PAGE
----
I was fortunate to be part of the Media Group of IWINETC (International Wine Tourism Conference) held on April 2015 at Reims Champagne, France. A brainchild of Barcelona based Anthony Swift who runs Wine Pleasures, a company which organises wine tasting tours and workshop events for the wine import/export market, IWINETC is a great forum to unite wine tourism professionals & writers from all across the world.
It was while touring the Aube department in the southernmost part of Champagne, close to Burgundy, that I came across this unique & legendary still rosé wine not known much outside France called Rosé-des-Riceys made from Pinot Noir grapes. This is a wine which is said to have seduced the Sun King Louis XIV.
It comes from the commune of Les Riceys which is the largest winemaking village in the entire Champagne region. Actually, it is not one but three villages, Ricey-Haut, Ricey-Haute-Rive and Ricey-Bas, forming one unit which has been granted three AOC designations, Champagne, Rosé-des-Riceys & Coteaux Champenois, the latter two being the only ones allowed by law to produce a “still wine” in Champagne, an anomaly in the region. And you thought La Champagne was only about bubbles.
So what is so special about this Rosé you may ask?
Well for one it is nothing like the rosé wines you may have tasted before. Other than the intriguing aroma and incredible taste of wild strawberries, cooked cherries, violets, hazelnut & liquorice, it has complexity, structure and longevity (yes a rose which can be aged); most qualities not present in the “pink plonk” which floods the European market during summer and which a lot of serious wine drinkers look down upon.
Rosé-des-Riceys is exceptional & rare. Rare, because there are only a handful of producers (just about 15-20) who make this wine and that too only in the best harvests and not every year.
Production cannot exceed 70,000 bottles per millésime. Pinot Noir grapes only from the sunniest vineyards are used. These are harvested when they reach the right ripeness and natural sugar. Whole bunches are pressed and vinified using semi-carbonic maceration (the same method used in the making of Beaujolais in which fermentation takes place in the whole intact berry in a carbon dioxide rich environment).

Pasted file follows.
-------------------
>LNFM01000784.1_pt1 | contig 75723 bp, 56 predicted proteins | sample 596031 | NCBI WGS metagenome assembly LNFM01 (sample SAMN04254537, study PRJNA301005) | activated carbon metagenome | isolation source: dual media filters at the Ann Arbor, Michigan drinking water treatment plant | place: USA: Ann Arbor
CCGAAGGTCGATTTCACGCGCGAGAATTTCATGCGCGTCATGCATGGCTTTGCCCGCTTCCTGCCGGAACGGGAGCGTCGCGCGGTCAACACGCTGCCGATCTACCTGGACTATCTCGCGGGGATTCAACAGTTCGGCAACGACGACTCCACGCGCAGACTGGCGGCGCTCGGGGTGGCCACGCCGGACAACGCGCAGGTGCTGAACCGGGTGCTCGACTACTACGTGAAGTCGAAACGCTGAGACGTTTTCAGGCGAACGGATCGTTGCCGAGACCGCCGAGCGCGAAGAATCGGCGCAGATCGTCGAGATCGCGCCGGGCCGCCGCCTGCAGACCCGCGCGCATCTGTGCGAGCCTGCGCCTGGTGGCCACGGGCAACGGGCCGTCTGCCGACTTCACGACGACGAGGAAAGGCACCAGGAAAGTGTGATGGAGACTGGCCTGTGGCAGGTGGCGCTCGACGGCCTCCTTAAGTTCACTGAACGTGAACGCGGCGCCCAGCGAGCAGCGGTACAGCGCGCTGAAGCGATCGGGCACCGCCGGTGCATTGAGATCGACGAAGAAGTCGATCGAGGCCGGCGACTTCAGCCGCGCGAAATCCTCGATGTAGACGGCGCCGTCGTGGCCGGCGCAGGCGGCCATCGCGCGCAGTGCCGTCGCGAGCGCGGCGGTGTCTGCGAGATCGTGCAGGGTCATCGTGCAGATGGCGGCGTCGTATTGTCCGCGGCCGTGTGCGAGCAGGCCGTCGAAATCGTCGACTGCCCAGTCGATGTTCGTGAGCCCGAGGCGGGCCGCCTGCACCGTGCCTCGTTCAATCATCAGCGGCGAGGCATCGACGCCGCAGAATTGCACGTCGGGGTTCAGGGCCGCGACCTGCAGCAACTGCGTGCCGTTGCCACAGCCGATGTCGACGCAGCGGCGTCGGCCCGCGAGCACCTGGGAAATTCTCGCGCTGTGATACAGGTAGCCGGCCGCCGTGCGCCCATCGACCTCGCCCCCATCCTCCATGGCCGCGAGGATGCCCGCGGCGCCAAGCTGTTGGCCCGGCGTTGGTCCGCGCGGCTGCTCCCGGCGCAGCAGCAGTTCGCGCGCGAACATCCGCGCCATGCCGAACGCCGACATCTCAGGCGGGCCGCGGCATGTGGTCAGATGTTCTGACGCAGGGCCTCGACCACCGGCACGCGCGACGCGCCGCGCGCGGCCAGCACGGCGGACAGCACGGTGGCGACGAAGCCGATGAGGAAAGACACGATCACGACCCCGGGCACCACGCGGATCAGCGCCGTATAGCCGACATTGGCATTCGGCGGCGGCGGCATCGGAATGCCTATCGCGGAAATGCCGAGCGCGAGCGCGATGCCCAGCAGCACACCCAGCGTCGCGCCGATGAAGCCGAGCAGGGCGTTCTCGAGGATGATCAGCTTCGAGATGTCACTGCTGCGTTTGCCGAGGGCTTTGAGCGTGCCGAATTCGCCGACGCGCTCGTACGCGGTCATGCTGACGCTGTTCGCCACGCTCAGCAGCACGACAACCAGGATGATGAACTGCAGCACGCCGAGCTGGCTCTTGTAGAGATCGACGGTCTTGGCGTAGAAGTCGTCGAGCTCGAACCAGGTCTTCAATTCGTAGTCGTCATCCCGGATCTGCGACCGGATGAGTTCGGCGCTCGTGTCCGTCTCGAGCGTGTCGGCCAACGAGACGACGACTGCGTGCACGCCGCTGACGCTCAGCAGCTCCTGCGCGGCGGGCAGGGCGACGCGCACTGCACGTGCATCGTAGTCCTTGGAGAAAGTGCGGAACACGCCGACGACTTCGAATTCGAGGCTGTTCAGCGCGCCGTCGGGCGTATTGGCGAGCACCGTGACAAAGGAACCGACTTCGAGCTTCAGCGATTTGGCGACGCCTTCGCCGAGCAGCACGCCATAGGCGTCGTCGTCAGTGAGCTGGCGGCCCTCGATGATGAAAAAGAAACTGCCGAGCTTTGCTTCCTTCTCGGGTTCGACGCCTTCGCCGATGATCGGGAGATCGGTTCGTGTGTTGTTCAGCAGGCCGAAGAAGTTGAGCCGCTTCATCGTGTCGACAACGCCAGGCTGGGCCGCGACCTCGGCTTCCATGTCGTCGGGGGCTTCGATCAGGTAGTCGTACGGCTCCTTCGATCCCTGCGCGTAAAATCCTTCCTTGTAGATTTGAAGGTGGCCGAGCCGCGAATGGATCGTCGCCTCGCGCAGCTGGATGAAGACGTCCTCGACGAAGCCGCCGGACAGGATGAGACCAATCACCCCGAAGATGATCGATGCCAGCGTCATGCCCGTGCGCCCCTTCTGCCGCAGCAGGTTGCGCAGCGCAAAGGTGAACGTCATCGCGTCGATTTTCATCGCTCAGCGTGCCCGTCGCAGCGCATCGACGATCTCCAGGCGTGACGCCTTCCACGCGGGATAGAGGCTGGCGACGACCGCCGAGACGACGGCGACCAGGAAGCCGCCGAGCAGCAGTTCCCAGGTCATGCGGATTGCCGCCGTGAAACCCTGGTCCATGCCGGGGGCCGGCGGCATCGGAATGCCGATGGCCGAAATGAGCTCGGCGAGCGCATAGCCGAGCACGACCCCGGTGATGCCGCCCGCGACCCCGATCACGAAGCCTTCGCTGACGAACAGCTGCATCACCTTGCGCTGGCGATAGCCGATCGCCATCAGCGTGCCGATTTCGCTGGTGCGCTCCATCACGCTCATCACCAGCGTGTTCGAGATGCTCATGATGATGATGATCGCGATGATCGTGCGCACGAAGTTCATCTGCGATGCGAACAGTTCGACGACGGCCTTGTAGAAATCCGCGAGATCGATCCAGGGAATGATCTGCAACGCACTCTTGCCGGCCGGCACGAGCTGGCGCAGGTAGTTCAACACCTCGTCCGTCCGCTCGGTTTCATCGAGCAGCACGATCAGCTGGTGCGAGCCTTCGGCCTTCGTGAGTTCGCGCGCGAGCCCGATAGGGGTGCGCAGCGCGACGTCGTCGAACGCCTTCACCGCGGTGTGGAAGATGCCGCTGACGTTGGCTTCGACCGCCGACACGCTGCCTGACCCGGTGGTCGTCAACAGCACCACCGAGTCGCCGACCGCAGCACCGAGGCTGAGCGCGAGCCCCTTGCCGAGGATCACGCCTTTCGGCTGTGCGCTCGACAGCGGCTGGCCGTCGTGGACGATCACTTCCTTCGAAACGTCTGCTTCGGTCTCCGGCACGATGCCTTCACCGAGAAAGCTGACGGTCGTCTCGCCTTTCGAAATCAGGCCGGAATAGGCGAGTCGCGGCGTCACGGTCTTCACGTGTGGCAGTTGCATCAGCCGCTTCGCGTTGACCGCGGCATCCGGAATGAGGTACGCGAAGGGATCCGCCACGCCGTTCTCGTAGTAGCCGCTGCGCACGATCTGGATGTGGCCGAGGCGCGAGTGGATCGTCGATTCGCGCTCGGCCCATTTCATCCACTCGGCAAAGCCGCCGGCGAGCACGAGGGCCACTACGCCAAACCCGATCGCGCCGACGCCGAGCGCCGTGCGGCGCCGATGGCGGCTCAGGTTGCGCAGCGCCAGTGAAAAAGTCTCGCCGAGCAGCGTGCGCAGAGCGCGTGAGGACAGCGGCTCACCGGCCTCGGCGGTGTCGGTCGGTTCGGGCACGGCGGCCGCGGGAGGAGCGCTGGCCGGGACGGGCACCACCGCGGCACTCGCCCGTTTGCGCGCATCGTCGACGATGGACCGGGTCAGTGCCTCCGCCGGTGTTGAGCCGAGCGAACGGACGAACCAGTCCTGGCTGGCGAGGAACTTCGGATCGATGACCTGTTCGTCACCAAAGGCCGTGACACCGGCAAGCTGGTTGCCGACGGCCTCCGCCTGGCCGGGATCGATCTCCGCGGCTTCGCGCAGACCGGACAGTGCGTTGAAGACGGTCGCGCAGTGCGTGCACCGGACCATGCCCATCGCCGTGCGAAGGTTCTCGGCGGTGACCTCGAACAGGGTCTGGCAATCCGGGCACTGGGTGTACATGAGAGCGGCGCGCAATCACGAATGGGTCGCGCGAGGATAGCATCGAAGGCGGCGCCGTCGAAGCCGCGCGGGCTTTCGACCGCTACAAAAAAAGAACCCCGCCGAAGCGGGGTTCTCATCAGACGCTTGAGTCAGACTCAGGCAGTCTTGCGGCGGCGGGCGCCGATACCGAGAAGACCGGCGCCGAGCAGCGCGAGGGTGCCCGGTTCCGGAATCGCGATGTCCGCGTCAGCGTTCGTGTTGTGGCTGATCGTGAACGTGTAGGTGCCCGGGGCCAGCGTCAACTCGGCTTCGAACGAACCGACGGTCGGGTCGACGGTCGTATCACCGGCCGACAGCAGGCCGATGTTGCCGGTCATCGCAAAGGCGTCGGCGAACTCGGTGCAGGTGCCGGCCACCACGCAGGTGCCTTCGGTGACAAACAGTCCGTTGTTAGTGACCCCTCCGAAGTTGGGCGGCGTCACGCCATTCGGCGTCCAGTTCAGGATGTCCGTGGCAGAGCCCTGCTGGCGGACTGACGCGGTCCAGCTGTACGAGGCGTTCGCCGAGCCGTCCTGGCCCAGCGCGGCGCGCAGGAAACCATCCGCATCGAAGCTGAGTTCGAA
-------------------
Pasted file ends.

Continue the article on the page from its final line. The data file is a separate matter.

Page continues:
This results in a wine which is lightly tannic and very fruity. The colour is several shades darker than the rose wines of Provence. It is matured in the cellar for 3-4 years before being released.
I was lucky to try Rose-des-Riceys from three producers of Les Riceys, Morize Père & Fils, Gallimard Père et Fils & Olivier Horoit.
It will not be an exaggeration to say that just the appearance bowled me over, what to talk of the nose and the flavour. Intense deep pink colour, aromas of wild strawberries, cherries and dried herbs with an incredible length which stays on the palate for a long time. Suffice to say that it was the most unusual wine I have ever had the pleasure of tasting.
Taking to Olivier Horoit I came to know that no region in France other than Les Riceys has the kind of versatility where, from one grape varietal Pinot Noir, they produce rosé, red, white, white Champagne and a rose Champagne. Olivier makes some wonderful terroir expressive Rosé-des-Riceys and Coteaux Champenois using only organic and biodynamic methods. His wines are crafted according to his taste and he is a young man driven totally by his passion for wine-making sometimes resorting to unconventional practices which produce some great results.
So in case you are planning a trip to France don’t forget to try out this exceptionally high quality and unique rosé wine Rose des Riceys. Santé!
By: Lavina Kharkwal